In all stages of business development, from new start-ups to established businesses getting online for the first time, it’s vital to plan and put in place the basic steps to keep your business and customers safe online. With ever-increasing threats to online security your business needs to stay secure, but it can be daunting to know where to start and what you need to do. Here are 10 steps that you can follow to keep your business secure online.
Step One: Managing Risk
It’s helpful to think of cyber security as a continuous process, as threats to your business are constantly evolving with technology. These ten steps should be used repeatedly to keep your business secure. To begin you’ll need to invest time to plan and consider three key areas; what are your assets? What are the risks to your business? And what do you need to be doing about these risks? Advice for managing risk can be found in our cyber security guide for small and micro businesses.
Step Two: Passwords
Passwords keep your vital and confidential business information secure. It can be tempting to use the same password across multiple accounts but doing so can be putting your business at risk. We advise you change your passwords at least every six months (don’t worry there are password management services available to help you remember them all!). How can you make a strong password? Here are five tips:
1. Passwords should contain a minimum of 8 characters.
2. Avoid common passwords such as ‘password1234’.
3. Don’t use a number sequence (1234) or repeated numbers (1111).
4. Think of a passphrase rather than a single word, for example ‘I love green apples’ is more secure than a single word.
5. Use a mixture of uppercase letters, symbols and numbers, for example ‘I love green apples’ could become ‘[email protected]’.
It’s important you create password guidelines based on the above and ensure this is also included in your security policy so this can be circulated to everyone in your business.
Step Three: Preventing Viruses
Although computer viruses aren’t new they are becoming much more sophisticated and regardless of the size of your business you are vulnerable to attacks. One of the key steps to becoming secure online is to understand how your business could get infected with a virus, some examples include:
• If attachments on suspicious emails are opened.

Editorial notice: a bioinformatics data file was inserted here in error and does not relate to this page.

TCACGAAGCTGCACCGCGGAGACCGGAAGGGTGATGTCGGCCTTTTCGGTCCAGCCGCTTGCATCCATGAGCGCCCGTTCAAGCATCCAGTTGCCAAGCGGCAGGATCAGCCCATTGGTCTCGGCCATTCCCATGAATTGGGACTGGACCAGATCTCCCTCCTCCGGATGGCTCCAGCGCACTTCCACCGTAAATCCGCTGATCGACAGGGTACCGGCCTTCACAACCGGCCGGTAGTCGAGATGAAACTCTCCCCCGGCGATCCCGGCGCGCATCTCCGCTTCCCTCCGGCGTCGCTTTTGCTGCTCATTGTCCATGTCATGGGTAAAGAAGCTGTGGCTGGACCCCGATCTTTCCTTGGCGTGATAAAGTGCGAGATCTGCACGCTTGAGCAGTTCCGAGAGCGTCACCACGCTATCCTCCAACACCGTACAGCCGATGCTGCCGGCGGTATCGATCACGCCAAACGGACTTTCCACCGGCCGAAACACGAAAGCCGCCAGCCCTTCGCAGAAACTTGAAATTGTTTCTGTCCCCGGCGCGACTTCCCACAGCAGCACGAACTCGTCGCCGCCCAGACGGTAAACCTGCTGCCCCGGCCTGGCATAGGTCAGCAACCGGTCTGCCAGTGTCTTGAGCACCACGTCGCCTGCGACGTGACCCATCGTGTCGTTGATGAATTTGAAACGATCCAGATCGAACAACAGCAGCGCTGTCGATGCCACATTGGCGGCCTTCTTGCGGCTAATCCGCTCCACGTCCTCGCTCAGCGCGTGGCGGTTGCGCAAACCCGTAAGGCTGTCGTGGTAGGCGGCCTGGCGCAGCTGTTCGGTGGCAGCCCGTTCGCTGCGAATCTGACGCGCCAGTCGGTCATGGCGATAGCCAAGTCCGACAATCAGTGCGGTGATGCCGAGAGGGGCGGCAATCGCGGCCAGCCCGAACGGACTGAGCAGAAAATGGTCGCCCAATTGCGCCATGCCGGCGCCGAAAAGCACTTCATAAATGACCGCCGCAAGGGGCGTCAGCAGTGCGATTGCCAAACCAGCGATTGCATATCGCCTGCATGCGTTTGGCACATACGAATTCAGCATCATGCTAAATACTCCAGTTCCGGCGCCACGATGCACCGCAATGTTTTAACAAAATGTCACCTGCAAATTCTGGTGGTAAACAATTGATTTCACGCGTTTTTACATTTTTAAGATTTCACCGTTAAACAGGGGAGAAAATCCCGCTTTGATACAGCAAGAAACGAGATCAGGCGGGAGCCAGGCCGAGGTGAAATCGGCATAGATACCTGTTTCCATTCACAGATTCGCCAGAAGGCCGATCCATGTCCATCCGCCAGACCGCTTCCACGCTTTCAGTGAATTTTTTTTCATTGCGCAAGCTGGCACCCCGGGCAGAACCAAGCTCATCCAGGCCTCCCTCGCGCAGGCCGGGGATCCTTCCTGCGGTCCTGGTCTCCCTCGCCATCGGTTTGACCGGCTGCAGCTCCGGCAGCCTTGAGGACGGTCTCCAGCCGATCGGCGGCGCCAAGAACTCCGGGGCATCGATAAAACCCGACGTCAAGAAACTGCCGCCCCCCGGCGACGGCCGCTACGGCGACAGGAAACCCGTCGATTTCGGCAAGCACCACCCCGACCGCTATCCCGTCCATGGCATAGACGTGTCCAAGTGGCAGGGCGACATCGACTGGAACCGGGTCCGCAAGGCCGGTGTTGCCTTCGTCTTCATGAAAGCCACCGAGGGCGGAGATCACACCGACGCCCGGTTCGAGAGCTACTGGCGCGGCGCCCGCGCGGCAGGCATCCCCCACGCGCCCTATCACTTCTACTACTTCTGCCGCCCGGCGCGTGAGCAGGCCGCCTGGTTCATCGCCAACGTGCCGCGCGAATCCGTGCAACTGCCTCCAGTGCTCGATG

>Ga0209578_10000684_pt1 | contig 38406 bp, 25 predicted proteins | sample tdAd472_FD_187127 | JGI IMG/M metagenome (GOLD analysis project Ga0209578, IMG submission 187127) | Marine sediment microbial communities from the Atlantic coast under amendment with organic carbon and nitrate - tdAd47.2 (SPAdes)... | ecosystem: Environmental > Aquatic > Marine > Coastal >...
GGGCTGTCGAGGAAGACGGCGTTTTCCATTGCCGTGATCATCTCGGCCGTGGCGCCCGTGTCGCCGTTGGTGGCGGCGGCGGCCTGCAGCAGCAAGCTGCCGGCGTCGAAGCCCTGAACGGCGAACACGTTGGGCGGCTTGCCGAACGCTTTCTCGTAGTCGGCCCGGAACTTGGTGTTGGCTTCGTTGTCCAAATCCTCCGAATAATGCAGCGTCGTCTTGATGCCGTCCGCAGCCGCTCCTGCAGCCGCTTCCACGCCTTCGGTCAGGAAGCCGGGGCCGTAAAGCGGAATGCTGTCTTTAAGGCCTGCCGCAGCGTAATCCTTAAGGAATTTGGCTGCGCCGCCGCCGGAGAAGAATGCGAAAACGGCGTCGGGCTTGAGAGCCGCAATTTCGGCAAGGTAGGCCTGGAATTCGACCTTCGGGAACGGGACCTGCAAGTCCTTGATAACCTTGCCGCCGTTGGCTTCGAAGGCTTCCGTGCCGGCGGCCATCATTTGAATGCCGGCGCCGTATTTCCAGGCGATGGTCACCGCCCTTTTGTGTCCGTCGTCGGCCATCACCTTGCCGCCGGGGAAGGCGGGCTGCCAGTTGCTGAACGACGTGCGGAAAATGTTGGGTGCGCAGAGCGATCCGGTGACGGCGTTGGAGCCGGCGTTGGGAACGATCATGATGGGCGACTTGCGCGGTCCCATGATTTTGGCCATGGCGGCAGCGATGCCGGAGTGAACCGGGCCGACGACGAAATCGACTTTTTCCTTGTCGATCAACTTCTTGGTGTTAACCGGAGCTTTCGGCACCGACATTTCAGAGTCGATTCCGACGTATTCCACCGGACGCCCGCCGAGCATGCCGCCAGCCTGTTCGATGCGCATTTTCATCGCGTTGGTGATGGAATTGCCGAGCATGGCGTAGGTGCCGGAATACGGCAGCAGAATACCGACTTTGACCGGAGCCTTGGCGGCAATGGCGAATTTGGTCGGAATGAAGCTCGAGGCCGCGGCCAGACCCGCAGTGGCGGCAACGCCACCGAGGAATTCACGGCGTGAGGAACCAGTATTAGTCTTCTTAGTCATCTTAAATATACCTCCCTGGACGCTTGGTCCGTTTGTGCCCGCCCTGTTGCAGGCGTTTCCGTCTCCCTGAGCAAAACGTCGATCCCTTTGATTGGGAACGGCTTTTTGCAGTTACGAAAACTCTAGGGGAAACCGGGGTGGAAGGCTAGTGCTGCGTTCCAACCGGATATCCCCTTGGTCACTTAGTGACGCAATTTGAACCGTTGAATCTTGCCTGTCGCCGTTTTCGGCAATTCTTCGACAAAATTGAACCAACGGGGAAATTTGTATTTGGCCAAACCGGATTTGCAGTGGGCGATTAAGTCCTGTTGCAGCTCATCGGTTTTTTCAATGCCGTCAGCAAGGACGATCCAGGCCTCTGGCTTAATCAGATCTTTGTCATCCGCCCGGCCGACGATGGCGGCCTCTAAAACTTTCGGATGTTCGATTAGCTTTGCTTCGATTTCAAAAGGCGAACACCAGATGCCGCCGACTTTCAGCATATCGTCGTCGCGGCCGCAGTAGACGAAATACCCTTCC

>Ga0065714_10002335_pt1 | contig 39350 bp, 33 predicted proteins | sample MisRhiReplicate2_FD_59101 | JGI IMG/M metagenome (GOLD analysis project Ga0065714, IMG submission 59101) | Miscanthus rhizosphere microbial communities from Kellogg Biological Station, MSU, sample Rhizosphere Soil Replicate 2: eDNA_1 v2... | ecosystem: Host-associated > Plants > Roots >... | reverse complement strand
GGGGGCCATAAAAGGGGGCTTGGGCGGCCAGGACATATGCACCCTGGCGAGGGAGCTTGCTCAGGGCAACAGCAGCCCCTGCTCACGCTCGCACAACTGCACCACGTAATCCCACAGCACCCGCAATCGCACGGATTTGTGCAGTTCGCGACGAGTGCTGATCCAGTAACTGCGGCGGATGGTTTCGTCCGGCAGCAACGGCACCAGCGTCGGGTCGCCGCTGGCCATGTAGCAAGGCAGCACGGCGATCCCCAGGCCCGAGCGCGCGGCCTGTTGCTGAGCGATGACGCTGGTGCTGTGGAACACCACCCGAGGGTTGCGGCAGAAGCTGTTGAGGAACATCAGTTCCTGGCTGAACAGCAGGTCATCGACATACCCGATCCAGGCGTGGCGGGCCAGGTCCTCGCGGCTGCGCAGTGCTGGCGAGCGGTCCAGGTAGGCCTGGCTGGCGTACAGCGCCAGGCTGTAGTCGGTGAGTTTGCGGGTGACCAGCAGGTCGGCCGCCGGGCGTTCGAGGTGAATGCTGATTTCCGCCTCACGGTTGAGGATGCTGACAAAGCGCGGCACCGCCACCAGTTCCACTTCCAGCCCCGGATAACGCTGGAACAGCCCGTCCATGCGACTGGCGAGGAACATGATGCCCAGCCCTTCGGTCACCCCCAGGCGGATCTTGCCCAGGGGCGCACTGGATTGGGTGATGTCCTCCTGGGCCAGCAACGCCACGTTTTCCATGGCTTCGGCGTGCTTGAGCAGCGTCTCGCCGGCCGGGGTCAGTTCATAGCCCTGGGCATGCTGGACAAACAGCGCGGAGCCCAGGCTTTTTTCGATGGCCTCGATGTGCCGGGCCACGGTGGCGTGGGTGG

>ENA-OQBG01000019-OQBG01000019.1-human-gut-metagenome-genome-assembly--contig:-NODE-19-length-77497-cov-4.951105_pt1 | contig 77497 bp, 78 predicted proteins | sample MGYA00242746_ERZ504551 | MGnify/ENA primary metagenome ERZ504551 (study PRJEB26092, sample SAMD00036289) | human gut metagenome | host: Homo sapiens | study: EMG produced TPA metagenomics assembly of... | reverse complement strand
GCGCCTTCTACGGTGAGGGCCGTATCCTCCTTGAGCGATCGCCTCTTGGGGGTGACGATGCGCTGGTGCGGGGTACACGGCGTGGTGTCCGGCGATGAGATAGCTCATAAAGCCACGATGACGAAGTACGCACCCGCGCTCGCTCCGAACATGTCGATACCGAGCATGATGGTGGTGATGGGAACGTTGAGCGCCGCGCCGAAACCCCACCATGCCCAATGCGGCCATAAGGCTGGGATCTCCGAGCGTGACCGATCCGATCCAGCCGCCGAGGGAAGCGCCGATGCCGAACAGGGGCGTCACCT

• If links are clicked on from suspicious emails.
• If files (usually free) are downloaded from untrusted sources.
• If pop-ups are clicked on or accepted when using the internet.
• If USB memory sticks from third parties are connected to computers.
There are some simple steps you can take to protect your business against viruses such as installing a trusted antivirus software and ensuring a firewall is active. Top Tip: read customer reviews of antivirus software to help assess what’s good (and what’s not). Following your gut instinct is also important, if you’re not sure you should open an email or click on a link, the short answer is don’t!
Step Four: Security Settings
Regardless if you are using a Mac or Windows computer it’s important to ensure all your software is up to date including updating any trusted programmes as soon as you’re prompted to do so. Also consider how you protect your business equipment and whether it is as secure as it can be; do you have all serial/asset numbers for your computer? And are you backing up your data regularly? Alongside securing your equipment you need to ensure you’re securing how you use it, such as having the latest web browser, activating the pop-up blocker, encrypting confidential data and using reputable domain name providers/hosting companies.
Step Five: Browsing and Sharing Safely
As part of a small business you’ll most likely find yourself out of the office at some point, whether you’re meeting clients or fitting personal commitments into your schedule, and this will involve working from multiple locations. In these situations, public Wi-Fi can be invaluable (especially if it’s free) but it is public therefore other users could potentially intercept what you’re doing. If you’re sharing documents and data it’s important you encrypt all personal and confidential information you send in a way that only authorised parties can access the data. You may also choose to use cloud services to host your files. These are cheap and convenient as the information then does not sit on your machine. You could have a look at services offered by Google, Dropbox or Microsoft OneDrive but you may have to pay for some security features. Browsers are also pretty good at warning us when something is suspicious, so do pay attention when they do.